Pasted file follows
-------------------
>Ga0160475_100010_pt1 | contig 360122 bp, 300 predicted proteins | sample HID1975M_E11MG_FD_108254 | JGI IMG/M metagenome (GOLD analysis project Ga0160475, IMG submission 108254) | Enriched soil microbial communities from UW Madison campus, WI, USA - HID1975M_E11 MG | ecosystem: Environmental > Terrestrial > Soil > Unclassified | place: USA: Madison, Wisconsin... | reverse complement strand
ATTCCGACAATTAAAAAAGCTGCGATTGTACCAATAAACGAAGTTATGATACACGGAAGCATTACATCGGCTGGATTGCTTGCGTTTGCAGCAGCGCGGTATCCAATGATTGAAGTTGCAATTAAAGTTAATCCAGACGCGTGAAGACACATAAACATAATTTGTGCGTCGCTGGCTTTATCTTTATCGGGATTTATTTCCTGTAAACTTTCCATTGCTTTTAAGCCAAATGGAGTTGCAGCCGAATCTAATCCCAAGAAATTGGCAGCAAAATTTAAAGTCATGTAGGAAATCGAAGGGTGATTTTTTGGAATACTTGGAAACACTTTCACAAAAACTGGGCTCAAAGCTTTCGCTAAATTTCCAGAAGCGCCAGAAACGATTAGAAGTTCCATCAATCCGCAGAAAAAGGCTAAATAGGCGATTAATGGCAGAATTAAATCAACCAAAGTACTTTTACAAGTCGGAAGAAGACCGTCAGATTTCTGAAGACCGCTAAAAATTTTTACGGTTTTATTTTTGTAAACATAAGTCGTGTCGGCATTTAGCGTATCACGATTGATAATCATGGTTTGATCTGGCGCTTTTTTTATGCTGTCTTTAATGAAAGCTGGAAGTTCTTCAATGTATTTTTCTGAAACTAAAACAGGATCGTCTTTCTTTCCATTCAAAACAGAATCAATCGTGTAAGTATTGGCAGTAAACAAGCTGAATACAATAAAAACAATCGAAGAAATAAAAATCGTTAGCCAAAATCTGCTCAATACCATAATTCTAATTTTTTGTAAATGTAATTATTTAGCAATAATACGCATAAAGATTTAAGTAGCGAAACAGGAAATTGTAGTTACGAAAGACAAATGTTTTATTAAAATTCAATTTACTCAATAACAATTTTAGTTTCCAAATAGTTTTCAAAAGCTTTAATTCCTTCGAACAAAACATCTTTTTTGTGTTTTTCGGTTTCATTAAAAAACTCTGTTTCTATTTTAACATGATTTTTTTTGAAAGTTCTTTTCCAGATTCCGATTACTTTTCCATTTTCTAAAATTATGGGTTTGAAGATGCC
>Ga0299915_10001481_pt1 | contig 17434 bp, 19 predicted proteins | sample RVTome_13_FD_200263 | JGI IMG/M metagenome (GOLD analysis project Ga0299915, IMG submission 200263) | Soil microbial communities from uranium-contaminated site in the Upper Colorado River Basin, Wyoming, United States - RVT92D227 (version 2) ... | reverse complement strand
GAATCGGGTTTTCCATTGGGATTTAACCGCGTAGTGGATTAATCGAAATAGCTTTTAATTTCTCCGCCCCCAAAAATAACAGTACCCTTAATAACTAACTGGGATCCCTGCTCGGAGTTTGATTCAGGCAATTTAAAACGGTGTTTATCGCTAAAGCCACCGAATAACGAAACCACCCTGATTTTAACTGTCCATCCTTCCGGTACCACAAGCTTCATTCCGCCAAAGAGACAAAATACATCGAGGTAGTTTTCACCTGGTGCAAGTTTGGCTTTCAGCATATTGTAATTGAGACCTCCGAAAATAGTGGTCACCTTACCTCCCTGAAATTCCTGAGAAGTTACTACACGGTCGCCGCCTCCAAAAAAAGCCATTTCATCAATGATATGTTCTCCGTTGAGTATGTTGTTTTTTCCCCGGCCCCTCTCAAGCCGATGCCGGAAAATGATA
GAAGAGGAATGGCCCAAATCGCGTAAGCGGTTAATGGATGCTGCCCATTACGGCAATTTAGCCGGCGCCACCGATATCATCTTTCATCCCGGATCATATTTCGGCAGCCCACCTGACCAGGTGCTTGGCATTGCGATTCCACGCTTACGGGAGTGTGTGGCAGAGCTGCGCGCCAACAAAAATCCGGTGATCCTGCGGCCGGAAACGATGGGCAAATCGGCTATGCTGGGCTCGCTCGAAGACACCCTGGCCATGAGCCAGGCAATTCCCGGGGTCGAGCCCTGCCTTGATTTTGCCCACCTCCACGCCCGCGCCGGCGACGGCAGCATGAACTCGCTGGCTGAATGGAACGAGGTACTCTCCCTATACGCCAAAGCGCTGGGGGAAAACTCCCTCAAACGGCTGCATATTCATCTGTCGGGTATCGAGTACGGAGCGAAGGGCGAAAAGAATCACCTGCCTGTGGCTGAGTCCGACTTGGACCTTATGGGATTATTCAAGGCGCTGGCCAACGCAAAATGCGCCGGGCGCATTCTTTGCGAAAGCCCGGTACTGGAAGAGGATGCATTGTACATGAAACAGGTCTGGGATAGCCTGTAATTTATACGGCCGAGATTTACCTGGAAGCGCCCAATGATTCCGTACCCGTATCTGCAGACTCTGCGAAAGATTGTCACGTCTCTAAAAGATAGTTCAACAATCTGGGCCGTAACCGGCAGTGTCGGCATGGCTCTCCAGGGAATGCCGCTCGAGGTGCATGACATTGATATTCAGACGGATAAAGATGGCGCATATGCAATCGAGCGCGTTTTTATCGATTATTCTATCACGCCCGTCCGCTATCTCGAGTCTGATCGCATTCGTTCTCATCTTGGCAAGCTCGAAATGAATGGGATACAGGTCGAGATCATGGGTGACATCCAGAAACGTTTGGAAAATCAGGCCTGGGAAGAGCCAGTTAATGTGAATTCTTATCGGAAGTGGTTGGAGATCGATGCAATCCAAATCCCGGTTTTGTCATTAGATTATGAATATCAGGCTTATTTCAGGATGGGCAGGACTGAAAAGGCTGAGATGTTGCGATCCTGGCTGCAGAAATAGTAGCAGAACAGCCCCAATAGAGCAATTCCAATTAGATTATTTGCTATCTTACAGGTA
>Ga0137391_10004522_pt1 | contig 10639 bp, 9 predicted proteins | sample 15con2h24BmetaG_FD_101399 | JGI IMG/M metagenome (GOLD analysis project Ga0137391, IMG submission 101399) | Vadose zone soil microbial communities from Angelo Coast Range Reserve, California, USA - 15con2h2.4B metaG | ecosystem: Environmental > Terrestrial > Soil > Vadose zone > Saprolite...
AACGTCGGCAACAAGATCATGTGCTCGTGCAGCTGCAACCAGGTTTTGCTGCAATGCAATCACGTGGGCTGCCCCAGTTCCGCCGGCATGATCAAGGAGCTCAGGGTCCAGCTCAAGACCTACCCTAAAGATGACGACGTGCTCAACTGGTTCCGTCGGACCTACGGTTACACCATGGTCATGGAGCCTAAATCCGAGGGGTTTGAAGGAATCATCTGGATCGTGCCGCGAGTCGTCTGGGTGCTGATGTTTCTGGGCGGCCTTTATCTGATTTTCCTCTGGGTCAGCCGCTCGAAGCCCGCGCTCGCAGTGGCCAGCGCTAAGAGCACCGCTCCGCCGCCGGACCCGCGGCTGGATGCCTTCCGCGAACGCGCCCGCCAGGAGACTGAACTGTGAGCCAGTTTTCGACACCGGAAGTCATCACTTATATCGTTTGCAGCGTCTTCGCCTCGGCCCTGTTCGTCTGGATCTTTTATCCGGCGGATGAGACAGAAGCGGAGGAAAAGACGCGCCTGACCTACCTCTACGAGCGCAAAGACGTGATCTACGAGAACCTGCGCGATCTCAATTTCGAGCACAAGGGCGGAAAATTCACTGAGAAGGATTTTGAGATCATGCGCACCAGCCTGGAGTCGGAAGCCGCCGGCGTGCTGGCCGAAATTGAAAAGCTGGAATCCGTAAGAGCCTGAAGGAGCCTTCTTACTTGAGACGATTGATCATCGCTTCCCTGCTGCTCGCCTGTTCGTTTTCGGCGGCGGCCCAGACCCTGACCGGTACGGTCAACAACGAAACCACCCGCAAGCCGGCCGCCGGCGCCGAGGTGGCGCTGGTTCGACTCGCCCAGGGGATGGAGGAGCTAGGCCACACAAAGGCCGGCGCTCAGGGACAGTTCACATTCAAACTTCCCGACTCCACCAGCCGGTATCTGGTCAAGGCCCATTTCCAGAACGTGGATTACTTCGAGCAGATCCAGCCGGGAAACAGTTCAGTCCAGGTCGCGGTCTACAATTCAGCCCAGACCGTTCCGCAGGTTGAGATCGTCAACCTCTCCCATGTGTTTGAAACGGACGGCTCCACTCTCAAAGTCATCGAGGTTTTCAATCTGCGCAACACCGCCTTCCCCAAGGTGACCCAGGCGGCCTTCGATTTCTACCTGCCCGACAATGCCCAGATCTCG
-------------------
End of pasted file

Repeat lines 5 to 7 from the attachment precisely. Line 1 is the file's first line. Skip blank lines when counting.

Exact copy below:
GAAGAGGAATGGCCCAAATCGCGTAAGCGGTTAATGGATGCTGCCCATTACGGCAATTTAGCCGGCGCCACCGATATCATCTTTCATCCCGGATCATATTTCGGCAGCCCACCTGACCAGGTGCTTGGCATTGCGATTCCACGCTTACGGGAGTGTGTGGCAGAGCTGCGCGCCAACAAAAATCCGGTGATCCTGCGGCCGGAAACGATGGGCAAATCGGCTATGCTGGGCTCGCTCGAAGACACCCTGGCCATGAGCCAGGCAATTCCCGGGGTCGAGCCCTGCCTTGATTTTGCCCACCTCCACGCCCGCGCCGGCGACGGCAGCATGAACTCGCTGGCTGAATGGAACGAGGTACTCTCCCTATACGCCAAAGCGCTGGGGGAAAACTCCCTCAAACGGCTGCATATTCATCTGTCGGGTATCGAGTACGGAGCGAAGGGCGAAAAGAATCACCTGCCTGTGGCTGAGTCCGACTTGGACCTTATGGGATTATTCAAGGCGCTGGCCAACGCAAAATGCGCCGGGCGCATTCTTTGCGAAAGCCCGGTACTGGAAGAGGATGCATTGTACATGAAACAGGTCTGGGATAGCCTGTAATTTATACGGCCGAGATTTACCTGGAAGCGCCCAATGATTCCGTACCCGTATCTGCAGACTCTGCGAAAGATTGTCACGTCTCTAAAAGATAGTTCAACAATCTGGGCCGTAACCGGCAGTGTCGGCATGGCTCTCCAGGGAATGCCGCTCGAGGTGCATGACATTGATATTCAGACGGATAAAGATGGCGCATATGCAATCGAGCGCGTTTTTATCGATTATTCTATCACGCCCGTCCGCTATCTCGAGTCTGATCGCATTCGTTCTCATCTTGGCAAGCTCGAAATGAATGGGATACAGGTCGAGATCATGGGTGACATCCAGAAACGTTTGGAAAATCAGGCCTGGGAAGAGCCAGTTAATGTGAATTCTTATCGGAAGTGGTTGGAGATCGATGCAATCCAAATCCCGGTTTTGTCATTAGATTATGAATATCAGGCTTATTTCAGGATGGGCAGGACTGAAAAGGCTGAGATGTTGCGATCCTGGCTGCAGAAATAGTAGCAGAACAGCCCCAATAGAGCAATTCCAATTAGATTATTTGCTATCTTACAGGTA
>Ga0137391_10004522_pt1 | contig 10639 bp, 9 predicted proteins | sample 15con2h24BmetaG_FD_101399 | JGI IMG/M metagenome (GOLD analysis project Ga0137391, IMG submission 101399) | Vadose zone soil microbial communities from Angelo Coast Range Reserve, California, USA - 15con2h2.4B metaG | ecosystem: Environmental > Terrestrial > Soil > Vadose zone > Saprolite...
AACGTCGGCAACAAGATCATGTGCTCGTGCAGCTGCAACCAGGTTTTGCTGCAATGCAATCACGTGGGCTGCCCCAGTTCCGCCGGCATGATCAAGGAGCTCAGGGTCCAGCTCAAGACCTACCCTAAAGATGACGACGTGCTCAACTGGTTCCGTCGGACCTACGGTTACACCATGGTCATGGAGCCTAAATCCGAGGGGTTTGAAGGAATCATCTGGATCGTGCCGCGAGTCGTCTGGGTGCTGATGTTTCTGGGCGGCCTTTATCTGATTTTCCTCTGGGTCAGCCGCTCGAAGCCCGCGCTCGCAGTGGCCAGCGCTAAGAGCACCGCTCCGCCGCCGGACCCGCGGCTGGATGCCTTCCGCGAACGCGCCCGCCAGGAGACTGAACTGTGAGCCAGTTTTCGACACCGGAAGTCATCACTTATATCGTTTGCAGCGTCTTCGCCTCGGCCCTGTTCGTCTGGATCTTTTATCCGGCGGATGAGACAGAAGCGGAGGAAAAGACGCGCCTGACCTACCTCTACGAGCGCAAAGACGTGATCTACGAGAACCTGCGCGATCTCAATTTCGAGCACAAGGGCGGAAAATTCACTGAGAAGGATTTTGAGATCATGCGCACCAGCCTGGAGTCGGAAGCCGCCGGCGTGCTGGCCGAAATTGAAAAGCTGGAATCCGTAAGAGCCTGAAGGAGCCTTCTTACTTGAGACGATTGATCATCGCTTCCCTGCTGCTCGCCTGTTCGTTTTCGGCGGCGGCCCAGACCCTGACCGGTACGGTCAACAACGAAACCACCCGCAAGCCGGCCGCCGGCGCCGAGGTGGCGCTGGTTCGACTCGCCCAGGGGATGGAGGAGCTAGGCCACACAAAGGCCGGCGCTCAGGGACAGTTCACATTCAAACTTCCCGACTCCACCAGCCGGTATCTGGTCAAGGCCCATTTCCAGAACGTGGATTACTTCGAGCAGATCCAGCCGGGAAACAGTTCAGTCCAGGTCGCGGTCTACAATTCAGCCCAGACCGTTCCGCAGGTTGAGATCGTCAACCTCTCCCATGTGTTTGAAACGGACGGCTCCACTCTCAAAGTCATCGAGGTTTTCAATCTGCGCAACACCGCCTTCCCCAAGGTGACCCAGGCGGCCTTCGATTTCTACCTGCCCGACAATGCCCAGATCTCG